In our last Intel Report, prices increased slightly for the first time since we began collecting the data in 2014, from $2.67 per Watt (W) to $2.68/W, or a rise of just 0.4 percent. Fast forward to the first half of 2022 and median prices in solar quotes on EnergySage increased again, this time jumping from $2.68/W up to $2.77/W – a price that we haven’t seen since prior to the COVID-19 pandemic! However, despite the recent increases in pricing, solar remains affordable: the cost of solar in the first half of 2022 was still 27 percent lower than the cost eight years ago. 

Larger solar panels increase significantly in popularity

The average wattage of solar panels included in quotes on EnergySage continues to increase. Two years ago, the most quoted panel fell between 330-340 W. Six months ago it was between 360-370 W, and in the first half of 2022, it jumped to 390-400 W! Similarly, in the second half of 2021, just 16 percent of quoted panels on EnergySage were 390+ W, whereas in our most recent Intel Report, over half of quoted panels fell into this category.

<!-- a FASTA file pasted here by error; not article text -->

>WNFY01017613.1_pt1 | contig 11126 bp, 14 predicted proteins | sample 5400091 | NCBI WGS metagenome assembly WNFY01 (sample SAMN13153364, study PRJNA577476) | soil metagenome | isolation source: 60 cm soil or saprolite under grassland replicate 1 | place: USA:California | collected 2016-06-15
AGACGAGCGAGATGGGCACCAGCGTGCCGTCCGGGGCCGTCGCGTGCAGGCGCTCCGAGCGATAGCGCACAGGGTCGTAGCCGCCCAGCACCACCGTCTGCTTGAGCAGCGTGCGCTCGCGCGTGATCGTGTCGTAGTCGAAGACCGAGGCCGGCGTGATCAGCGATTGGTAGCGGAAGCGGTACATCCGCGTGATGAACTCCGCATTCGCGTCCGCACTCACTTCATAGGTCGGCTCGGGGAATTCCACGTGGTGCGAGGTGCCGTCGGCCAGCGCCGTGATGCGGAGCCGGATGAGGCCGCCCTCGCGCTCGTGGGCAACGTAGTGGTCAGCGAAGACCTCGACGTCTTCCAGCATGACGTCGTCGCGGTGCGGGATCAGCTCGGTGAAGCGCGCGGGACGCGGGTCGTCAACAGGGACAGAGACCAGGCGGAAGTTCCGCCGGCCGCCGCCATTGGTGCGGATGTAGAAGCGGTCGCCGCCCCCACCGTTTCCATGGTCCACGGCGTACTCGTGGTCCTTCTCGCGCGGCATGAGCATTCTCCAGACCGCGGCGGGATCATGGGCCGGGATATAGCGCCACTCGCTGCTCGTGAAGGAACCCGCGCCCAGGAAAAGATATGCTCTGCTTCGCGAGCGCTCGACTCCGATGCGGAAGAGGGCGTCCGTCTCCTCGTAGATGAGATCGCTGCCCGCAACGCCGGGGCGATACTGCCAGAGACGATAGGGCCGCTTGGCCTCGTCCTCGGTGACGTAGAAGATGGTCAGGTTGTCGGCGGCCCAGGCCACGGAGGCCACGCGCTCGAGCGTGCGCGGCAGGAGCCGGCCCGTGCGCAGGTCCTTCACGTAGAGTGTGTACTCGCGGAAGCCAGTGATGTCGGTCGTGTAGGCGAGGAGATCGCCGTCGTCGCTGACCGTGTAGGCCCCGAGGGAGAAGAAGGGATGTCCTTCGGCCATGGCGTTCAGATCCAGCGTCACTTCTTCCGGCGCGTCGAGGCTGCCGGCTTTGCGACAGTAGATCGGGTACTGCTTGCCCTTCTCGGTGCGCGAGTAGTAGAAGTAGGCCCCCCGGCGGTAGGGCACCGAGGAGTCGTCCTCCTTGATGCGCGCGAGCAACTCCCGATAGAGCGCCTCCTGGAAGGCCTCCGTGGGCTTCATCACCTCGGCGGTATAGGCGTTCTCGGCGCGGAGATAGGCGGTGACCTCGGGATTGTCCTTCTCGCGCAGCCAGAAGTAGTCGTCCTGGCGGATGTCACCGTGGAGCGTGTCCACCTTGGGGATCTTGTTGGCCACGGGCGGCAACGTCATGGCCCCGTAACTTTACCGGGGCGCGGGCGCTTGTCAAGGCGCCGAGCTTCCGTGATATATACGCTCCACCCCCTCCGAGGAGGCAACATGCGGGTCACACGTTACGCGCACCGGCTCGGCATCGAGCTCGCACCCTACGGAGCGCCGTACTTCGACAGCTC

Tracking trends in the equipment landscape is crucial to understanding the solar industry as a whole. As supply chain issues persisted into 2022, installers on the EnergySage Marketplace diversified their equipment offerings to meet growing demand for solar installations: for the first time since we began tracking storage data in 2020, five different storage brands held at least five percent marketplace share according to our latest Intel Report. But, at the same time, installers continue to demonstrate brand loyalty, with the majority offering just one or two equipment brands.